MBA event highlights Asia Pacific

Chris Kilford explores Canada's Indo-Pacific security interests

The MBA program highlighted its specialization in Asia Pacific Trade and Investment (APTI) during an evening event held in conjunction with the Canadian International Council (CIC). The audience of 80 included MBA learners on campus for their final residency, MGM students, alumni and CIC community members.

MBA students who participated in the APTI program, including a visit to Shanghai and Tokyo in March 2019, opened the evening by highlighting their key lessons learned on doing business in Asia. They stressed the importance of making a commitment to understand the differing cultures and protocols in the countries of the region before a visit. For example,  business relationships in Japan are often slower to develop, but can yield stronger partnerships and commitments. Students reported that companies are struggling to move manufacturing outside of China given recent trade tensions, but face challenges given the scale and infrastructure advantages China continues to offer.

The students also commented on how countries such as China have leapt ahead of North America in terms digital transformations, with almost all payments and shopping occurring over mobile devices. On your way home from work you can order a hot meal or ingredients for cooking and have them delivered by the time you get home. This has radically changed the retail landscape in China, offering new opportunities and threatening established powers. For example, Luckin Coffee has grown from an idea to over 2300 locations in only two years threatening Starbucks and Alibaba’s “New Retail” approach, including stores such as Hema, make Whole Foods and Amazon look dated and are set to change the global retail landscape. Students commented that the combination of online learning and on site experience both developed knowledge in advance and helped to gain insight that only a visit to the region offers.

After the student presentations, two experts on the region, RRU associate faculty member Dr. Jeff Kucharski and CIC President Dr. Chris Kilford, offered their analysis of Canada’s trade and security interests, and relationships in the Indo-Pacific. Dr. Kilford highlighted that the Asia-Pacific region continues to experience a myriad of security challenges from a range of transnational threats. The United States, which has dominated the region for over 70 years, is also increasingly confronted by a more confident and assertive China, eager to pursue its own political, economic and security interests. As great power competition returns, Asia-Pacific has become the US Department of Defense’s priority theatre. Washington also expects its allies, including Canada, to contribute farily to the region's security. Dr. Kilford detailed Canada's growing military presence in Asia-Pacific including Operation NEON, Canada’s contribution to support the implementation of UN Security Council sanctions imposed against North Korea, and the recent commitment between Canada and Japan to strengthening their defence relations.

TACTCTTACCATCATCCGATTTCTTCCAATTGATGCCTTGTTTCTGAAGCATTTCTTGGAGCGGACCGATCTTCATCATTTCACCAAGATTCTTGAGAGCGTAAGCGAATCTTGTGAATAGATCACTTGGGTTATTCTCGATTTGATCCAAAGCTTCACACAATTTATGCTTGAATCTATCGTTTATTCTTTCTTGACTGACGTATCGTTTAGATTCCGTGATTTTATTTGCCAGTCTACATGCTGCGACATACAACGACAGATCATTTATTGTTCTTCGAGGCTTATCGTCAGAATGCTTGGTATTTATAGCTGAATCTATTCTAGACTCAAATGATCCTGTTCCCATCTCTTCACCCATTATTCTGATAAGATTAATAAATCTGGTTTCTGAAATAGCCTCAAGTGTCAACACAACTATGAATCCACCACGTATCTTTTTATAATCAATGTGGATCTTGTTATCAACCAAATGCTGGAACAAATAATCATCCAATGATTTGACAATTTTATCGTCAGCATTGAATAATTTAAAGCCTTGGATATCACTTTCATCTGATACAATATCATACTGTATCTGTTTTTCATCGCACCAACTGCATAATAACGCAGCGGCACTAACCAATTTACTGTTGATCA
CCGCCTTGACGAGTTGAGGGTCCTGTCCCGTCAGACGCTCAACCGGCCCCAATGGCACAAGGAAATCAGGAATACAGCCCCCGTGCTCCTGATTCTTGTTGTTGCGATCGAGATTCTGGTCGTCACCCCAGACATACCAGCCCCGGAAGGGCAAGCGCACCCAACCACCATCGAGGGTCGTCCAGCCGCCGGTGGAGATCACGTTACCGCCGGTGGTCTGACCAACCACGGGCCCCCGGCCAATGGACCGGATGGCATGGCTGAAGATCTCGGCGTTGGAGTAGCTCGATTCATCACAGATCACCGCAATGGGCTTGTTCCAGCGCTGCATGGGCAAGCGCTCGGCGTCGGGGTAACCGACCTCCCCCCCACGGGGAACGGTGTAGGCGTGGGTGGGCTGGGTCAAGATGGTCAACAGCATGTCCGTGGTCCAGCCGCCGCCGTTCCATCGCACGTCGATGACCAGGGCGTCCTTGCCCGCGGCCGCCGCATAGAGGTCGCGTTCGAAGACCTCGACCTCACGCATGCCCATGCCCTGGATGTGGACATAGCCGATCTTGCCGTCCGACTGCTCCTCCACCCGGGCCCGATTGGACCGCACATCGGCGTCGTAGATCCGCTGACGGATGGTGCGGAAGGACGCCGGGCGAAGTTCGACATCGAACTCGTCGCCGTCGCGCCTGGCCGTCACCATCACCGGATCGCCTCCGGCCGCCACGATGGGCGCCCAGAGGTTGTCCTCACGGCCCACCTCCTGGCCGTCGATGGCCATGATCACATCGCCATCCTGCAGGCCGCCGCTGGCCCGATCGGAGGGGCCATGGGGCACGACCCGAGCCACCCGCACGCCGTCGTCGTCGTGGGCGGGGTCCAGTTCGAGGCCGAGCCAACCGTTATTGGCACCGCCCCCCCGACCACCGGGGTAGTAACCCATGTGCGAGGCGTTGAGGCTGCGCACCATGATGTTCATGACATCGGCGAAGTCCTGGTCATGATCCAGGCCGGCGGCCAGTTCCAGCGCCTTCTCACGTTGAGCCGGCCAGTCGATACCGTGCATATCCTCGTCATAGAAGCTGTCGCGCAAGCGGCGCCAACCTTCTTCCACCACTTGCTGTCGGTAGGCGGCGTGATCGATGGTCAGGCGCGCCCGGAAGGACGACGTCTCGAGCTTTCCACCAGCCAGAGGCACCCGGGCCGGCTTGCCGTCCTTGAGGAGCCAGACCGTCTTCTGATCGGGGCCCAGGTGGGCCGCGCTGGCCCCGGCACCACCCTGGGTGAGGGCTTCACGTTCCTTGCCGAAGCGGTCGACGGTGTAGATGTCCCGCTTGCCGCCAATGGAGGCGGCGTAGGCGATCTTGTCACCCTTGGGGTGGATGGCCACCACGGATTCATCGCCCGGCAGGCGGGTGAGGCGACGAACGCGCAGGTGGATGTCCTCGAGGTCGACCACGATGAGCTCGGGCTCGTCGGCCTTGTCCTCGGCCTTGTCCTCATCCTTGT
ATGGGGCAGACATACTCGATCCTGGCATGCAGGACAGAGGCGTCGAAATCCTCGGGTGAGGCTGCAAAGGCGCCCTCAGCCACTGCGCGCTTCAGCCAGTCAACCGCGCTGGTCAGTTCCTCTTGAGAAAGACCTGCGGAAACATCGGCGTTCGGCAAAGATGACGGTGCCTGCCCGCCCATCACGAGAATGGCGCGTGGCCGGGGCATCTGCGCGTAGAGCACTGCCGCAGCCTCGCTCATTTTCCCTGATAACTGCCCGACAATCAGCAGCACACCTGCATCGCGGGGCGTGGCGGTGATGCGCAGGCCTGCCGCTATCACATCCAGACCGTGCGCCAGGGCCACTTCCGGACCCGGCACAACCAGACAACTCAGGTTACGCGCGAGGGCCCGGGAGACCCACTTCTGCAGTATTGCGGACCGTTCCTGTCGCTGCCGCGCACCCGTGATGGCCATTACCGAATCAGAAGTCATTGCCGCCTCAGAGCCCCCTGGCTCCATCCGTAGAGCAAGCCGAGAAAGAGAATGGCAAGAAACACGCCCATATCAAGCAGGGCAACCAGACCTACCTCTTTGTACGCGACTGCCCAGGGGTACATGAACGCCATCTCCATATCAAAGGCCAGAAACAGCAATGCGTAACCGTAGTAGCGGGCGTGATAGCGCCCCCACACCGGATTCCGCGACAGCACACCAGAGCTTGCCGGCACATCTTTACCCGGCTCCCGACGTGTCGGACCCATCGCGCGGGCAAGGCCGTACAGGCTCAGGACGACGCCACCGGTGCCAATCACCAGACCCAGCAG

Dr. Kucharski, who is one of the instructors in the APTI program, focused on the issue of energy trade and security, and the role Canada might play as a stable and accessible energy partner for countries in the region, especially Japan. He highlighted the energy insecurity of most countries in the region, due to their reliance on the import of oil and LNG from mostly Middle Eastern suppliers. These energy supplies travel by ship and pass through several choke points including the Strait of Hormuz and the Strait of Malacca on their way to Asian markets. These energy shipments are a key factor in China’s efforts to build a stronger naval capacity with new bases in the South China Sea, and frictions between China and the US and other regional countries. According to Dr. Kucharski, Canada has an opportunity to serve as a reliable energy partner for countries in the region, such as Japan and South Korea, offering an energy supply that does not need to travel through disputed waters or key choke points. He stressed that as Canadian energy infrastructure projects move forward there is a growing opportunity to diversify Canada’s trade while at the same time enhancing energy security in the region.

The evening wrapped up with a lively set of questions and discussions among students, CIC members and the guest speakers. The MBA Asia Pacific Specialization is now offered as a graduate certificate, and is open to students and alumni of other RRU master programs. For more information please see RRU Graduate Certificate in Asia Pacific Trade and Investment. The CIC Victoria branch engages over 400 members, including over 100 student members, fostering an engaged, inspired and connected global citizenry in Victoria and on Vancouver Island through regular presentations, meetings and activities. More information on the CIC and how to join.